Tuesday, October 11, 2011

Hell's Tower

Today's story is written for Tuesday Tales, hosted by Stevie McCoy aka@theglitterlady. The photo is provided by Today’s photo is provided by the lovely Sue Mydliak. This week is the special Tueday Tales extended edition.

Hell’s Tower
By Lisa McCourt Hollar

The only warning came from the old, blind fortune teller. Blocking traffic, she stood in the middle of town, screaming that we were at the dawning of a new age.

“Babylon will rise,” she cried, “carrying the master to his throne! Accept his reign or be sent to slaughter!”

“Get out of the way, you old bat!”

Pointing a gnarled finger, her milky white eye boring into the offender, the witch continued, “Your flesh will feed his army. Your bones will fortify his tower. Your child’s blood will be used to cleanse him and all mankind will curse your name.

They took her away, placing her in the sanitarium. Despite the disbelief, a quiet settled over the town. As evening came, a feeling of unease began to grow, even among the animals. Once calm dogs growled at shadows, felines hissed at invisible prey and the livestock brayed restlessly in the barns.

Blood covered the moon that night. Darkness spread across the heavens, blotting out the stars, its shadow covering the earth in darkness. Children cried, hiding beneath their blankets, their mother’s unable to comfort them. Then the earth began to move.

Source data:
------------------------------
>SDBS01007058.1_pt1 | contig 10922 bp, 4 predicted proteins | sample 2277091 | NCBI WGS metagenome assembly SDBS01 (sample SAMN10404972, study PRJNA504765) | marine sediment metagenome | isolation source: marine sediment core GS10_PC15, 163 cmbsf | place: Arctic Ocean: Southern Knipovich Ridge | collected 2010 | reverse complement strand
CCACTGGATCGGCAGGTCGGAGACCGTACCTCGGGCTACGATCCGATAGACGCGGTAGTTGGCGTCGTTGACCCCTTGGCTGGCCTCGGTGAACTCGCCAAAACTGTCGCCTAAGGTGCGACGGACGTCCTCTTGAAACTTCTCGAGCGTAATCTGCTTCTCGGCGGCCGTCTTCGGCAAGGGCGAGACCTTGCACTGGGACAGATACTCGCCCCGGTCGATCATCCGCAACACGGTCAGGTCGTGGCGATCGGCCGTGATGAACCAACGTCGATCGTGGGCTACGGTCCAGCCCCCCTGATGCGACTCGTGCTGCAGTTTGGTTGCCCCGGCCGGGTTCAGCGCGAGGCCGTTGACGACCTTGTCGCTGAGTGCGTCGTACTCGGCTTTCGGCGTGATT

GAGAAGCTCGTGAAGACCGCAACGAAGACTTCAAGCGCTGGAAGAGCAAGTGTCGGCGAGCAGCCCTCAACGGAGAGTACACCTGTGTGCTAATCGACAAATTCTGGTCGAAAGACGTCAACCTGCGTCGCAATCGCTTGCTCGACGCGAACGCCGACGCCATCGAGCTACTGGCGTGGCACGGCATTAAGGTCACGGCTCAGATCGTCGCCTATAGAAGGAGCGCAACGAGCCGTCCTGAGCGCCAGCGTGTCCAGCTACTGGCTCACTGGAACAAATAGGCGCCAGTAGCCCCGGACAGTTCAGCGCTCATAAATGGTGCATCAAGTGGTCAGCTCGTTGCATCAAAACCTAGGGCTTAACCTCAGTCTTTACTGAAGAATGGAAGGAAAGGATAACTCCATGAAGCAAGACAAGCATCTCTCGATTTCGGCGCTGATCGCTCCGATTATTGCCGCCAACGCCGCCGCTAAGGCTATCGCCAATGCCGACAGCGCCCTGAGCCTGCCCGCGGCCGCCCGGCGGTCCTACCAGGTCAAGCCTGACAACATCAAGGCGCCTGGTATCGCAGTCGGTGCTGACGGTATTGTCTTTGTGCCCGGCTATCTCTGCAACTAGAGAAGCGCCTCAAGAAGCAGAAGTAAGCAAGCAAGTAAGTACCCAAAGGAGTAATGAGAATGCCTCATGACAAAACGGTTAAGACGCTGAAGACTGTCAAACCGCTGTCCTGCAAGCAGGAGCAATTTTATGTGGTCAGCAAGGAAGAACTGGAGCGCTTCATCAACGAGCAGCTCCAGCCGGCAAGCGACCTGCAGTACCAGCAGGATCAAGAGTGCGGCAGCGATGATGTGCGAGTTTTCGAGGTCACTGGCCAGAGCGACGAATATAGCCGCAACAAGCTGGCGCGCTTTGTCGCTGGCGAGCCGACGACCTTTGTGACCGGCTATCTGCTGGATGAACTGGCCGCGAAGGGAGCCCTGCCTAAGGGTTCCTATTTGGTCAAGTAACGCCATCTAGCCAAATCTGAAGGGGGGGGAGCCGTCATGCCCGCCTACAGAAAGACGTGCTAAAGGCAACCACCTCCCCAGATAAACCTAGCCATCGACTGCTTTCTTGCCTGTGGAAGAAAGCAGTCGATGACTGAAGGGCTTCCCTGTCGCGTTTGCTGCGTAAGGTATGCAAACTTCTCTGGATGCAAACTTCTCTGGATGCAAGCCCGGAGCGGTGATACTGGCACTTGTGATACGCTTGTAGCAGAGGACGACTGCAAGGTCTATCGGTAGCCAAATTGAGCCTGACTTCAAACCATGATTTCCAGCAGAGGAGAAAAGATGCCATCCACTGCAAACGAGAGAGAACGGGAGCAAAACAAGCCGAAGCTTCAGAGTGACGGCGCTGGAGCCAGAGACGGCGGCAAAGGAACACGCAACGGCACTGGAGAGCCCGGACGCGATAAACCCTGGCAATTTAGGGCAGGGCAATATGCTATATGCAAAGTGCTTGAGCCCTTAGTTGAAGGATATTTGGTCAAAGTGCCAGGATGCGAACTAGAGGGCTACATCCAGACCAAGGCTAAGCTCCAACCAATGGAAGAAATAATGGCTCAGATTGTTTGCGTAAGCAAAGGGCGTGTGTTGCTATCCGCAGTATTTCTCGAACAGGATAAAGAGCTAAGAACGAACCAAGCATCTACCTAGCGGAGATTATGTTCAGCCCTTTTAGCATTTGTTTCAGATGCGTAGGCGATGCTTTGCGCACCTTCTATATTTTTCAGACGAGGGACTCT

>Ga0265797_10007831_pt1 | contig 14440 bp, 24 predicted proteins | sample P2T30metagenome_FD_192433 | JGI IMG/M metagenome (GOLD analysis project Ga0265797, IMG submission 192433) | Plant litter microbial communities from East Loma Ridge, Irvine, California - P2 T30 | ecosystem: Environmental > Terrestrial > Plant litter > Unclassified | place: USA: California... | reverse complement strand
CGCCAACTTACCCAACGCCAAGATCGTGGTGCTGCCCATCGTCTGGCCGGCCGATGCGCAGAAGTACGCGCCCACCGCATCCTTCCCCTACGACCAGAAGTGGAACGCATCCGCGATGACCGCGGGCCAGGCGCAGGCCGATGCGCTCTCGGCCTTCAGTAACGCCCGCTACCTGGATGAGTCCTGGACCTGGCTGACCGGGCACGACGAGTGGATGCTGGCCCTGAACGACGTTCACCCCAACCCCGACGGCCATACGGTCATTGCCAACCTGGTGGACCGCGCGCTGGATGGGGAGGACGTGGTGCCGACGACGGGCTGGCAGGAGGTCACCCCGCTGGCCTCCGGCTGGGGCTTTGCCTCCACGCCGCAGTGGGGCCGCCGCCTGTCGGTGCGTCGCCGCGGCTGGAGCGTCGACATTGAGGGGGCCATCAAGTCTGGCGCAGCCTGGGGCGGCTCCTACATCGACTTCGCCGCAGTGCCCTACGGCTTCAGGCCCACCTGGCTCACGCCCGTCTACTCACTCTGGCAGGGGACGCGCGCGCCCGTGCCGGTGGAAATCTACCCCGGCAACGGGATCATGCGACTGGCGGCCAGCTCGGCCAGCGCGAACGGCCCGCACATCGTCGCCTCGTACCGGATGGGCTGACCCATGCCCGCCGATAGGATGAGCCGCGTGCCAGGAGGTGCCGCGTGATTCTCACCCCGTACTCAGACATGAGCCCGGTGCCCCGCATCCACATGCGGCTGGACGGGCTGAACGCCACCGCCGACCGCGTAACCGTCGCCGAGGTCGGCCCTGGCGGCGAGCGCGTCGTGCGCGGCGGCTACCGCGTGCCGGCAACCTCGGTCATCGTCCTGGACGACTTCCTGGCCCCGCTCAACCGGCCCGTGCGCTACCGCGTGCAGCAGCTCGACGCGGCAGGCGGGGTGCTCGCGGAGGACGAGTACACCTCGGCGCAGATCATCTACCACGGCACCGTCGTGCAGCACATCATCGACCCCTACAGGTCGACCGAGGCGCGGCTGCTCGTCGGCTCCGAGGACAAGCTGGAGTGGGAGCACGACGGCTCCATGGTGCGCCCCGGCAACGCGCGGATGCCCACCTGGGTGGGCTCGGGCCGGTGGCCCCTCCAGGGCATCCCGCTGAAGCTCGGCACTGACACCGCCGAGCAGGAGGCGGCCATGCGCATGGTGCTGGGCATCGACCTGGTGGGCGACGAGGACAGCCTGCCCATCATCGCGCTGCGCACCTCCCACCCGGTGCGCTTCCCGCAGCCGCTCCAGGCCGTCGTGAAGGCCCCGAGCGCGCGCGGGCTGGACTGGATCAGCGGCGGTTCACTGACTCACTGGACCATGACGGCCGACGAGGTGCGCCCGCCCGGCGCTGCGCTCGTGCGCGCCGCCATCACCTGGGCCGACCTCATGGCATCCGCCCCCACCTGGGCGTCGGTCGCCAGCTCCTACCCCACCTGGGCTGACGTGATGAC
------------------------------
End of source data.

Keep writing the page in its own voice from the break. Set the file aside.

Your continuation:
“Did you feel that?” Martha looked at her husband, holding their only child in her arms. Mathew had been crying since nightfall, refusing to sleep in his room.

“There’s a monster in my closet,” he’d insisted.

“Mathew, there are no such things!” But despite her insistence, he had refused to cross the threshold into his room. Finally she gave up, holding her son close to her on the couch and trying to watch her favorite show on the television.

No matter how hard she tried, she couldn’t lose herself into the drama. She couldn’t get her mind off the old woman.

“I’m telling you,” she was saying to her husband, “it was the freakiest thing I ever saw. I half expected her head to start spinning and snakes to come out of her mouth.”